Finally, after many years, I understand how truly revolutionary Pratham is.
CGD Policy Blogs
An article of faith among development economists is that “evidence-based policy” holds the promise of faster progress. Barbara Bruns set out to find a rigorously evaluated pilot whose evidence had led to a program at scale. It wasn’t easy.
Donors are considering a proposal for a new “innovative finance mechanism” to increase funding for education, based on recommendations from Gordon Brown’s Education Commission. We agree that we need to finance an expansion of education in the developing world. But sadly, the International Finance Facility for Education (IFFEd) proposal is too good to be true. Using donor guarantees to increase lending by multilateral banks could increase the supply of loans—but there are simpler ways to do that without setting up a new facility.
Why should countries invest in human capital? As emerging technologies impact economies and societies, how can we ensure that the most vulnerable are protected? Who will step up to finance the SDGs? Next week’s Annual Meetings of the World Bank and the IMF will convene 13,000 global policymakers, private sector executives, academics, and civil society members in Bali, Indonesia as they work to address these questions and more.
After years of explosive growth, the number of international students in US universities has started to decline. Gaurav Khanna looks at what drove the initial boom, why it’s levelling off now, and why that matters.
Imagine an economically thriving and democratic middle-income country that has achieved near universal primary school enrollment, tripled percentage of total government expenditure on education since 2000 (in real terms), and roughly doubled teacher salaries. You would think all is well, right? But new measures of learning progress show low absolute and marginal learning as students are promoted from grade to grade.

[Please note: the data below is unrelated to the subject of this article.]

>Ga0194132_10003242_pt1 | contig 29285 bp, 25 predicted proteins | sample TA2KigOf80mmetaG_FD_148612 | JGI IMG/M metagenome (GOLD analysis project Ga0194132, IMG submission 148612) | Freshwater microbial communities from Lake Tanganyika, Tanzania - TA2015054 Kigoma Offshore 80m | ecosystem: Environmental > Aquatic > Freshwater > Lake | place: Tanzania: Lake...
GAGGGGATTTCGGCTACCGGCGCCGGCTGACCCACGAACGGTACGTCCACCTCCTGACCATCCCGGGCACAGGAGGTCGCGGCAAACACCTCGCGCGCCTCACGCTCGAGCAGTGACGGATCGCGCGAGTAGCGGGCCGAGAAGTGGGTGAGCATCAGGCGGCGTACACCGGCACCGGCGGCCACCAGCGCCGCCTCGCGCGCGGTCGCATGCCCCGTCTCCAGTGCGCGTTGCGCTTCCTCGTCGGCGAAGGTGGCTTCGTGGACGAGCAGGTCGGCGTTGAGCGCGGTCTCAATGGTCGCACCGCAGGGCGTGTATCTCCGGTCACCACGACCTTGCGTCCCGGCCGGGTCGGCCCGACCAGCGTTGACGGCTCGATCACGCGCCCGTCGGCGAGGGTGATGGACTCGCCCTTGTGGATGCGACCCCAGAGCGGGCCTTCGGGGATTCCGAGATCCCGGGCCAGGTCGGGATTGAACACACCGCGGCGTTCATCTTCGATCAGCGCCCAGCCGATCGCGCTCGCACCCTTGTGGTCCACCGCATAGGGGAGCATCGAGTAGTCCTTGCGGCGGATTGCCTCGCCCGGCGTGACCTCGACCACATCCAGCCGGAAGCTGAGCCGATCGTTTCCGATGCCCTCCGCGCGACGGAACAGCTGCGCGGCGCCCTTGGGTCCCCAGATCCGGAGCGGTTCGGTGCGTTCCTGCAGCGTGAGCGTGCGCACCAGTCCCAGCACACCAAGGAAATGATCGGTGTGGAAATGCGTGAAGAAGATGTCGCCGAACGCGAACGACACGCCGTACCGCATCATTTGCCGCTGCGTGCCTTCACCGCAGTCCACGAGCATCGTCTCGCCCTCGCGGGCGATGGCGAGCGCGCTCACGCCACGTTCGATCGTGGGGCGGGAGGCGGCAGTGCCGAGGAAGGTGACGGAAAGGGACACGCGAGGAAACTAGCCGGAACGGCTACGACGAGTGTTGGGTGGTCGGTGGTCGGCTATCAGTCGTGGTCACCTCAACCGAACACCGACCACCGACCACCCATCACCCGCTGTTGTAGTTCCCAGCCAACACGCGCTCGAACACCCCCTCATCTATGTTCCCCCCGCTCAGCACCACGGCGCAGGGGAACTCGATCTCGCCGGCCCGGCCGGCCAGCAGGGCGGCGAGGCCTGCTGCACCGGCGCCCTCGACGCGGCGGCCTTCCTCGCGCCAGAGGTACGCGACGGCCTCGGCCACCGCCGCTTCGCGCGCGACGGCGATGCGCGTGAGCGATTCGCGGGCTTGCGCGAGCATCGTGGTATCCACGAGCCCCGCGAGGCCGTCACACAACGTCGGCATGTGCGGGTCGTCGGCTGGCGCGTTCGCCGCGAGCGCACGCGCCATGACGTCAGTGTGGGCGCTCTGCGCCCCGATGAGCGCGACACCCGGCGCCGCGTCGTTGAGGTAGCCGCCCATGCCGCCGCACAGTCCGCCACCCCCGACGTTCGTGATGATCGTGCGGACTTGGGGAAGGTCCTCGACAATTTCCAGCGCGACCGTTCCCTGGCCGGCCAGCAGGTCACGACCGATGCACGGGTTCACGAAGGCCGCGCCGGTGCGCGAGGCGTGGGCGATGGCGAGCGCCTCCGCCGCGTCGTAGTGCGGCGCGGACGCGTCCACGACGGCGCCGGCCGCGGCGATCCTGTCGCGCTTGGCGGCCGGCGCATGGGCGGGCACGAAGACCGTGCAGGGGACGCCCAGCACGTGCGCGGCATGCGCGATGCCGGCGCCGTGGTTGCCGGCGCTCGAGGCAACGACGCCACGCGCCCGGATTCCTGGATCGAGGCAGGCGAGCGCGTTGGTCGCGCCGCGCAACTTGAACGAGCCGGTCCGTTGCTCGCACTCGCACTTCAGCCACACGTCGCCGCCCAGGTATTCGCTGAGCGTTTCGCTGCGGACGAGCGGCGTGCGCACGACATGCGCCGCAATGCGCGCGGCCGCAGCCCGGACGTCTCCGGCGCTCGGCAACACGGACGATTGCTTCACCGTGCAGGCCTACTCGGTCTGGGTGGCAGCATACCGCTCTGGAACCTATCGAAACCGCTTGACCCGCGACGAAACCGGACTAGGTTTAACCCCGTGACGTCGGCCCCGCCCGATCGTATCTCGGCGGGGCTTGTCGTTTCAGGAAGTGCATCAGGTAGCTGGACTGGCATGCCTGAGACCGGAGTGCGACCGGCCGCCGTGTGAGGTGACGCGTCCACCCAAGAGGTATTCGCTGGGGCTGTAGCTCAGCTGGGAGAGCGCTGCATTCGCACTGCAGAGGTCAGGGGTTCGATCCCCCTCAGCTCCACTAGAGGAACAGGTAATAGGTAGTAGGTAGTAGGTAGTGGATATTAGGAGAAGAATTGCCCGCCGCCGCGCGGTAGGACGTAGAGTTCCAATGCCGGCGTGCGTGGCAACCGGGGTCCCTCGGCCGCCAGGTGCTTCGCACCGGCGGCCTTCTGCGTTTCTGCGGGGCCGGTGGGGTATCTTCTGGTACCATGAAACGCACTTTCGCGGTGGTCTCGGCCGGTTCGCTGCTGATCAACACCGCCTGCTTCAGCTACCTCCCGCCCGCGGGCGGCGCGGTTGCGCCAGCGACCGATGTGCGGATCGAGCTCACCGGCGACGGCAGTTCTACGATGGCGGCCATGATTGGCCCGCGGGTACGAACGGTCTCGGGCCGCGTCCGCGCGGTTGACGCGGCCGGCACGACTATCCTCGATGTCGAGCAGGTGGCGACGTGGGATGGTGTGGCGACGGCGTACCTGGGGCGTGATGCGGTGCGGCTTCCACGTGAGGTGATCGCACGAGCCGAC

The world’s poorest people have been getting richer recently. But they remain incredibly poor. The 10 percent of the world’s population still consuming $1.90 or less a day are subsisting on a small fraction of the resources available to people at the US poverty line. So you’d hope that the governments of the countries where they live would be trying to raise their consumption levels. But the reality is more complex.
Chart of the Week: Gender Pay Gaps around the World Are Bigger Than You Think, and Have Almost Nothing to Do with Girls Schooling
While I think it's silly to argue we spend too much on girls' education, perhaps it's reasonable to ask whether a concern with gender equality and a cold hard look at recent data would lead anyone to put their marginal dollar into girls' schooling over, say, campaigning for gender quotas (which seem to work well in Indian politics, at least) or even subsidized childcare (which has boosted female labor force participation in Latin America).
Teachers in poor countries earn far more, in relative terms, than teachers in the OECD—and several recent studies suggest their pay isn’t linked to skills or performance. But we also have growing evidence that high-quality teachers generate huge economic returns. The question is how to ensure high pay attracts high quality.
Like the mythical Roman god Janus, there are two faces to most of the economies of the MENA region. We can call them the young and the old. And that the choice for MENA governments to make is not which face of Janus to support, but rather how to ensure that both can co-exist and prosper.